"My folks had been telling me for long to do stories on the Northeast. Good stories can be found in plenty over there. But when the Sunday Times editor himself asked me to find good stories from the Northeast, I actively started looking for some. My parents knew a wee bit about Jadav Payeng as we had spent eight years in Jorhat in the 90s. I was speaking to my mother one day when Payeng suddenly came up. She asked to speak to my uncle, Shashi Phukan of Bismoi, for more information. That I did. Through him, I spoke to a few more people before finding Payeng himself. We had the story in February, but couldn't get proper photos, which is why we had to wait till the end of March to put it on the page. I am no nature lover, honestly, but I bow before people who show a high degree of commitment and dedication to nature and wildlife conservation." This is what Manimugdha  said when I asked him  what inspired him to write this brilliant story.

Manimugdha Sharma :A brief introduction

I met him through Fried Eye Magazine about three three years back and since then we have been very good friends. Manimugdha is a renowned quiz master from Assam who has been associated with print media since last seven years.Presently he is working as a chief copy editor in Times Of India.This is how he likes to introduce himself -An ardent history buff, disgruntled movie fanatic, frustrated lover of literature and the Indian cricket team, romantic fool of the highest order,journalist, die-hard quizzer, random thinker, well-known chatter-box, brilliant architect who builds castles in the air, self-proclaimed philosopher, a truly wandering soul with a desire to leave my mark in the sands of time.

The Man Who Made A Forest
This story is written by Manimugdha and it was previously published in Sunday Times TOI. I thank Manimugdha for sharing this story here on my blog.
Jadav Payeng :The man who made a forest.
              French author Jean Giono’s 1953 epic tale, The Man Who Planted Trees, seemed real to many readers. They thought the central character, Elzeard Bouffier, was a living individual until the author clarified that he created the character only to

Friday, March 23, 2012

A trip to a small tea garden : Bamonjuli Assam

road from Naamkhola to Bamunjuli
    The second part of my post :Magh-bihu-2012-fish-catching-meji-and a sagolir puwali
Assam is the world's largest tea-growing region .Tea industry in Assam is about 170 yrs old playing a significant role in state economy . It produces approx 51% of the tea produced in country and about 1/6th of the tea produced in world.The distinctive black teas from Assam is known for its body, briskness, malty flavor, and strong, bright color. Assam teas, or blends containing Assam, are often sold as "breakfast" teas . The Assam tea bush grows in a lowland region. Assam mainly exports its tea to Europe ,Middle East countries and also to Pakistan ,Eygpt ,Israel and Japan. Most of the large tea gardens are located in the Upper Assam and Southern Barak Valley region. . I always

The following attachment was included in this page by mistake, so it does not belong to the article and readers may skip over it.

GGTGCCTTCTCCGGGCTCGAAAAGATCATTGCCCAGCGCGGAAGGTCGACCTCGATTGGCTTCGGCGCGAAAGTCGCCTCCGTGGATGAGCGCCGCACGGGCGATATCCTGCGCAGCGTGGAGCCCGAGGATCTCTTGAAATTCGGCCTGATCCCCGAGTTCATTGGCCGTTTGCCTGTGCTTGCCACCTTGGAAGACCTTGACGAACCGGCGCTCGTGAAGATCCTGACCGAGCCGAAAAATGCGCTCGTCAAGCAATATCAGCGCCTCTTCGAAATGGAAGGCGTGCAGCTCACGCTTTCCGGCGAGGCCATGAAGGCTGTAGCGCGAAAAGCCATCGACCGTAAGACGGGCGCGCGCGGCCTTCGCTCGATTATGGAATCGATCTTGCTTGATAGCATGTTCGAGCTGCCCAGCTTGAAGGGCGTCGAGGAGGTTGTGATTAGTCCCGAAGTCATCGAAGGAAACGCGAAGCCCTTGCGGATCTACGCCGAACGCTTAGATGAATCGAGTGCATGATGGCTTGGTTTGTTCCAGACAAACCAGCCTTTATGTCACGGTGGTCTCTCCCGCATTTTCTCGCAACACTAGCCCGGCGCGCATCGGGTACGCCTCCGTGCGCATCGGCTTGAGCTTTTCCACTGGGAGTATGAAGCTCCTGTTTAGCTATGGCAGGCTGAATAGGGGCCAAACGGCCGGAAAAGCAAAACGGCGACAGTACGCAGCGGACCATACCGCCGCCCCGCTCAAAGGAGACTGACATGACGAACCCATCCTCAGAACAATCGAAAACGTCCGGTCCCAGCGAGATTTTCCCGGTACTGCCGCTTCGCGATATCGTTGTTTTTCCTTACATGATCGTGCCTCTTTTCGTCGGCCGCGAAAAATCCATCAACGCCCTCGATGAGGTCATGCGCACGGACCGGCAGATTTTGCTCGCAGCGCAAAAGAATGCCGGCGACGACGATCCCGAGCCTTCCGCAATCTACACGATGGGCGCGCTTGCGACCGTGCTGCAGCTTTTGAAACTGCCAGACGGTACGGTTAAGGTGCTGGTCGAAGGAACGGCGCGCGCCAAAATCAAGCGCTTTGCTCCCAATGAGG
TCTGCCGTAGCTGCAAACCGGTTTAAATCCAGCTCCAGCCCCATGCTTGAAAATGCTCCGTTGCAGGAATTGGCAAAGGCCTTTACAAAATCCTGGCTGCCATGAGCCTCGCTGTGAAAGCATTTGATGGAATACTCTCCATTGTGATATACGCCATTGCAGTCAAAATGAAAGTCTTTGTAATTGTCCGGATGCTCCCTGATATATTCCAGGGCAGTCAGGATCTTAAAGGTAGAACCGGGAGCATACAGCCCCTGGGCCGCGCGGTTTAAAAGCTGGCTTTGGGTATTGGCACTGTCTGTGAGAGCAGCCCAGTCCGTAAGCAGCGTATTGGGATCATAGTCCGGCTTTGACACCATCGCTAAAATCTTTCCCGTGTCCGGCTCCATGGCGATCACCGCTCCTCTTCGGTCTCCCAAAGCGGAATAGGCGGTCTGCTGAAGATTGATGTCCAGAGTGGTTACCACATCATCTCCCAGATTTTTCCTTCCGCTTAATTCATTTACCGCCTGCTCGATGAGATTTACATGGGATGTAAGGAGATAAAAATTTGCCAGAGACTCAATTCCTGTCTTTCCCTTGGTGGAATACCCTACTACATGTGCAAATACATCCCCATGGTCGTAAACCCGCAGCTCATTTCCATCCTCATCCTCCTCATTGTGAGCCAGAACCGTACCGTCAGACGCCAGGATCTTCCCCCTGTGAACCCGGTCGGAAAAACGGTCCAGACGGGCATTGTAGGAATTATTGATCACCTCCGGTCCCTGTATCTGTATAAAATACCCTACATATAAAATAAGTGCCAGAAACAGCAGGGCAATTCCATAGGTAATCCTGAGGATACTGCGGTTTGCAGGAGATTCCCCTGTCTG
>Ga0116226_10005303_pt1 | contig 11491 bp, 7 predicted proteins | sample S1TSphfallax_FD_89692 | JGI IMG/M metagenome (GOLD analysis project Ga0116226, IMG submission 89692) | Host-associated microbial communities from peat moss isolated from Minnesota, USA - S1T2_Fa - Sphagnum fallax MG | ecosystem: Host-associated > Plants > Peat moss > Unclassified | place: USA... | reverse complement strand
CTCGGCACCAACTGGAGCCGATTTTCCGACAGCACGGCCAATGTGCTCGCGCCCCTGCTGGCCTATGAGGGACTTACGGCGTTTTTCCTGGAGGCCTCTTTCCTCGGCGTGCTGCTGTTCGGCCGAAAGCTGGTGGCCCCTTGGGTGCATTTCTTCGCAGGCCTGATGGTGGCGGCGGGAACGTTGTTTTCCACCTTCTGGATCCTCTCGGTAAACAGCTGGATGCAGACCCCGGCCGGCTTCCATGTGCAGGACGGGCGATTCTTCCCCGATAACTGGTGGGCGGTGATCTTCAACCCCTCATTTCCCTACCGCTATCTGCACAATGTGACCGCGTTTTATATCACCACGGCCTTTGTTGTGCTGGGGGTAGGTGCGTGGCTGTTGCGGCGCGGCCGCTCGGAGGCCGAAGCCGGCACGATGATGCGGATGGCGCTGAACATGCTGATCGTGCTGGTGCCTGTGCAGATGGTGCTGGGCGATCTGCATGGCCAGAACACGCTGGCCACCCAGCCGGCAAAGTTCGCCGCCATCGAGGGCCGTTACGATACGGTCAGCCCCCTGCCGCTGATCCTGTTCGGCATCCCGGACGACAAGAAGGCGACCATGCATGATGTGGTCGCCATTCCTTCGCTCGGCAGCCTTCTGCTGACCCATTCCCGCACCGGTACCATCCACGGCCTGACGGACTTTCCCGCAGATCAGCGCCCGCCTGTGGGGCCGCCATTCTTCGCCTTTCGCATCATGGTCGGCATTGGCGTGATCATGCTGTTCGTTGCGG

Wednesday, February 22, 2012

Bermuda touches soil for the first time in more than 10 years :By Siew Te Wong

Pic credit :Siew Te Wong
  Siew Te Wong :. Siew Te Wong is a renowned Malaysian wildlife biologist  who is at present the  CEO of the Bornean Sun Bear Conservation Centre in Sabah  which he founded in 2008. . He is also featured in the book Wildlife Heroes :40 leading conservationist and the animals they are committed to saving written by Julie Scardina and Jeff Flocken . It is a great privilege to have him as my guest writer today.Here is more on Siew Te Wong .

Saturday, February 18, 2012

Magh Bihu 2012 : Fish Catching, Meji And A Sagolir Puwali .

a huge tree captured on camera by sobbing Gauri
Magh Bihu / Bhogali bihu of Assam is a harvest festival which marks the end of winter harvesting.The term Bhog means enjoyment,merriment and luxury.Granaries are full and there is lots of feasting and enjoyment all over Assam during this time (mid Jan to mid Feb).The same festival is observed all over India as Makar Sankranti/Pongal/Lohri.My old friends already know that every year during this time, I alongwith my family go to my husband's ancestral village Naamkhola .This year

Thursday, January 12, 2012

Sri Sri IswarHatiSatra Of Sualkutchi

The Institution of Satra/Xatra is a unique feature of Vaishnavism in Assam. The Satra, or Vaishnavite Monastery, is an institution which was established by great social reformer Sankaradeva and Madhavadeva.Satras soon became centres for education and symbol of the art of harmonius living in Assam. Today, the number of Satras in Assam is well over five hundred.Couple of months back  we visited Sualkutchi to see the Annual Boat Race.As preparation for the race were on way we were invited to the house of  Mr .Hemchandra Bharali and Mrs Dipali Bharali . Mr . Bharali had served for Govt as an  Asst . Director Of Sports and Youth Welfare Dept .He is the key member of the race commitee.During conversation I expressed my desire to visit Majuli(abode of the Assamese neo-Vaishnavite culture) someday to